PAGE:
- Role-playing exercise 1: You and your friends have been together for a while as a band and you play around your area for weddings and other parties. You find out that while you were playing at your last party, one of those who attended taped your performance and is selling CDs of your music and has also uploaded MP3 files of your songs to his website and is selling the tracks to people who want to download them. Your band’s name—and all of the performers—are, however, identified on the CD and online.
➢ Do you feel thrilled that someone likes your music enough to have taped it and that others like it enough to buy it? Or do you feel like your musical creations have been exploited by someone else for his own profit?
➢ You decide to go visit him and ask him to pay you for his use of your music. He laughs in your face and says that you weren’t bothering to sell it yourself and he is making you famous—that you should pay him as your agent. Do you agree?
➢ He then says I know that you have music CDs of several major musicians that have been pirated, and music on your MP3 player that has been illegally downloaded. In other words the famous musicians playing on those CDs and tracks are not getting paid by you for their music. He tells you: “I’m just doing to you, what you’ve done to others.” What do you say?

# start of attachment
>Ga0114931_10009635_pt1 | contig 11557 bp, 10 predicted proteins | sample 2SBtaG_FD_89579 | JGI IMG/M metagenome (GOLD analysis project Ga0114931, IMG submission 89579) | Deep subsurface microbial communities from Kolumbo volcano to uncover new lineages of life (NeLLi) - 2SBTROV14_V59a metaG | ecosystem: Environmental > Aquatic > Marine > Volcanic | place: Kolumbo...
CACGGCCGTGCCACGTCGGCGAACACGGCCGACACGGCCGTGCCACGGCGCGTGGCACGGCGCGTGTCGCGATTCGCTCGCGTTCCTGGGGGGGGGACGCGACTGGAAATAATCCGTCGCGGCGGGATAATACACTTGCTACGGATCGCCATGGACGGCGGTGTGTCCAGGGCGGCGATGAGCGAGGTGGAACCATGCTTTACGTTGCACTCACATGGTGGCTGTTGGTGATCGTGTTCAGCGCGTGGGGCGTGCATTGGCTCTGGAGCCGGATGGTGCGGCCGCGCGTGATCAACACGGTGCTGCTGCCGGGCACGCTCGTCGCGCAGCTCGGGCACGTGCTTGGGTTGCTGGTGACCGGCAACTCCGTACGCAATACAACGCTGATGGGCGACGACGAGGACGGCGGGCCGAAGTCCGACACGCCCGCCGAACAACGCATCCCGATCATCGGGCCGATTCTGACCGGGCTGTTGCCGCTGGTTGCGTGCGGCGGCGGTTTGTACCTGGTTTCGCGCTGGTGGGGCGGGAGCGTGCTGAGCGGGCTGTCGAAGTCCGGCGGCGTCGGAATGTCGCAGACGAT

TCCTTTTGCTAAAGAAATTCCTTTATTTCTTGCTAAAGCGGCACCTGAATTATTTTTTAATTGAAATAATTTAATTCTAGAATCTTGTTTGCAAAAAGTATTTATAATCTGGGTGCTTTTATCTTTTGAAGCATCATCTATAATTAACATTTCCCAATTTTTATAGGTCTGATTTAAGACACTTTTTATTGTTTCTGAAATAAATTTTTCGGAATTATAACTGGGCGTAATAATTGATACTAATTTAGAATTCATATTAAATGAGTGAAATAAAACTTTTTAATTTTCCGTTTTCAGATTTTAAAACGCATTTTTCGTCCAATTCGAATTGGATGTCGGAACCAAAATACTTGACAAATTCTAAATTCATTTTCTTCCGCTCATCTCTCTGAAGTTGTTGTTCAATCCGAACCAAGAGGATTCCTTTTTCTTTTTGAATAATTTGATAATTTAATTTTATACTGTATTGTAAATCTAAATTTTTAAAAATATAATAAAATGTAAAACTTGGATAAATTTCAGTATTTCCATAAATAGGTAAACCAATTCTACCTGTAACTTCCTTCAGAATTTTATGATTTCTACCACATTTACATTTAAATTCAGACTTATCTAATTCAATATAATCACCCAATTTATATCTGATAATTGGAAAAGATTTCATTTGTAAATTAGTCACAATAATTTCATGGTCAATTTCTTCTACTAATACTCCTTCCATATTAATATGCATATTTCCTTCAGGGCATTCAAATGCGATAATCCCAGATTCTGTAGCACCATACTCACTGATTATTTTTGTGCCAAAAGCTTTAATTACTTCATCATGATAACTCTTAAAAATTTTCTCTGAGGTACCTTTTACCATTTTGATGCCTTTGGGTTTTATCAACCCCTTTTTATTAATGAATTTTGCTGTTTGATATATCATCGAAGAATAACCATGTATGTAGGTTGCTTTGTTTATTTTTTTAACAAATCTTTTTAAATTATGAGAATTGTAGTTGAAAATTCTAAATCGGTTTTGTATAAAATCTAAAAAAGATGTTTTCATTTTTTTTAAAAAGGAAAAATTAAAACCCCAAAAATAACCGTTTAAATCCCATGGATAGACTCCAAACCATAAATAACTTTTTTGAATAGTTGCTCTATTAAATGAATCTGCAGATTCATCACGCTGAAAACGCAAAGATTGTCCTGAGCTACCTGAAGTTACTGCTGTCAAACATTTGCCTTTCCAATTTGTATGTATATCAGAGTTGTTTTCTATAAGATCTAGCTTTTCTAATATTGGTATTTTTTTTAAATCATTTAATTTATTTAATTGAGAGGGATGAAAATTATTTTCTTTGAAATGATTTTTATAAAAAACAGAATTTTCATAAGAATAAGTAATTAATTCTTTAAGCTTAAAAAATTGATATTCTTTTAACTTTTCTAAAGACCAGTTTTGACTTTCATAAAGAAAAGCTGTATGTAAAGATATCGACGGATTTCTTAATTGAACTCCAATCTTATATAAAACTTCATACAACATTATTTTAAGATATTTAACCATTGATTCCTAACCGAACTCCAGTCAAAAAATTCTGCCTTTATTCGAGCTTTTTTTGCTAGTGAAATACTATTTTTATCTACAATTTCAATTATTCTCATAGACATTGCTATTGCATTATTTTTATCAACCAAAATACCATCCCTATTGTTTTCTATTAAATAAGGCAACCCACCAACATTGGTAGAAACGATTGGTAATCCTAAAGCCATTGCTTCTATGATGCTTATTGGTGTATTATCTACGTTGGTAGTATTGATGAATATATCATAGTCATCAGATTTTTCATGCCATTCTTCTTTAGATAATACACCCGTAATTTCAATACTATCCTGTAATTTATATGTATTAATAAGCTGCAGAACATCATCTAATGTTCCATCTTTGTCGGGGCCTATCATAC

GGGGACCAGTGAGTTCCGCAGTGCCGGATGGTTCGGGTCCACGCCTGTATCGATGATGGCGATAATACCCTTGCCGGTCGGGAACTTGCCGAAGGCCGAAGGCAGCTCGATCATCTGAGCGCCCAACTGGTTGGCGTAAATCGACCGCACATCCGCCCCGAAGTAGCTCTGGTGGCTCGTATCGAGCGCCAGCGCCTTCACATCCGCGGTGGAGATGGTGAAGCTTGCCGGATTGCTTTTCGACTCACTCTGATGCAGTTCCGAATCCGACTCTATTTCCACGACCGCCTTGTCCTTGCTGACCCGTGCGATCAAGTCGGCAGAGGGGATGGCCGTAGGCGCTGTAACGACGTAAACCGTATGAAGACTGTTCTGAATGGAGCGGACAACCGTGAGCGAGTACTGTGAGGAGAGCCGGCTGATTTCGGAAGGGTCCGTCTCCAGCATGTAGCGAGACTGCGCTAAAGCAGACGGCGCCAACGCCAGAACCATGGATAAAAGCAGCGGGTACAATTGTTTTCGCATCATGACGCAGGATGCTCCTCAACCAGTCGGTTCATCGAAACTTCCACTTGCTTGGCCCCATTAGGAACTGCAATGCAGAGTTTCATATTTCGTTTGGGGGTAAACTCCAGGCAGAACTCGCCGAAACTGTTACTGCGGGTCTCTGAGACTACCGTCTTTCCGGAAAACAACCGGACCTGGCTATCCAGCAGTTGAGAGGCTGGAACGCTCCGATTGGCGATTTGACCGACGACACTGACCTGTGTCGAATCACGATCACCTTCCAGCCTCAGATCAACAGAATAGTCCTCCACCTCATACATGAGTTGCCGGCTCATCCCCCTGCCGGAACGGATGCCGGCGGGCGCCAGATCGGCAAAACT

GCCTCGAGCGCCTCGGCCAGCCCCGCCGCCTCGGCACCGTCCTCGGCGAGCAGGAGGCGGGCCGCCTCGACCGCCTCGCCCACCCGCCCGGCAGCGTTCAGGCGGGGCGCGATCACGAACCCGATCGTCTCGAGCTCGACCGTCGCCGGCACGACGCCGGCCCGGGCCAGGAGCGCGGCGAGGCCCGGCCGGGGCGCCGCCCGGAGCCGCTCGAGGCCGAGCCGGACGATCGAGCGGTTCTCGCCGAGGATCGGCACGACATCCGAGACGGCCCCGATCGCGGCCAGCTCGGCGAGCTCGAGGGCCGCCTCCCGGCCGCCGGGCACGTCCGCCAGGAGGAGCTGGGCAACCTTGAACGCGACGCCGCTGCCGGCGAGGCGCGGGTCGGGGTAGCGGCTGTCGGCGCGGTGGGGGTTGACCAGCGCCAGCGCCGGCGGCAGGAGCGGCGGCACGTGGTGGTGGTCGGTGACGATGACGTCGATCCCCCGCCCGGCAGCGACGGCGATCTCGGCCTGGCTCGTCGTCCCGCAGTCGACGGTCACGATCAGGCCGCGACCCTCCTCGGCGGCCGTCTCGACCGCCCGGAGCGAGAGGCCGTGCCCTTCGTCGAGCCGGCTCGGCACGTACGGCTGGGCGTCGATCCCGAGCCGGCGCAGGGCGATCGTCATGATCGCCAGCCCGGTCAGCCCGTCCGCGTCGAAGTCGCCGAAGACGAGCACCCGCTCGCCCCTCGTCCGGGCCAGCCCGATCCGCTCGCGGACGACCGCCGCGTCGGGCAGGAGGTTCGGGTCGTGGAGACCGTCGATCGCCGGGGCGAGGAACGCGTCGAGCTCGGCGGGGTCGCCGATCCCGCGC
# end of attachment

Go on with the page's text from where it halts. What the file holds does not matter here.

➢ Should people own the rights to what they create?
- Role-playing exercise 2: Consider that the students in the class are all editors at a local newspaper or television station. The most prominent football player on the national team has been spotted by one of your reporters at a private party with a popular music star. The reporter was not at the party on assignment—he just happened to be there and saw the football player and the music star together. The reporter surreptitiously took several photos of the couple dancing. The reporter returns to the newsroom and you have to decide whether to use the images or not—and if so, which one to run.
➢ Because both the man and the woman are often in the public eye and are public figures can you invade their privacy by running an intimate photo of them?
➢ Because the party was private should that make a difference to whether you decide to publish an image—then, say, if the couple had been walking down a public street?
➢ Would it make a difference if you knew that the couple was engaged to each other? What if the couple was married to each other? What if the man and woman were married to other people?
➢ Would it make a difference if the photographs were not of anyone famous, but were photographs of a very attractive regular couple? Would you feel differently about publishing photos that would invade their privacy then? Why or why not?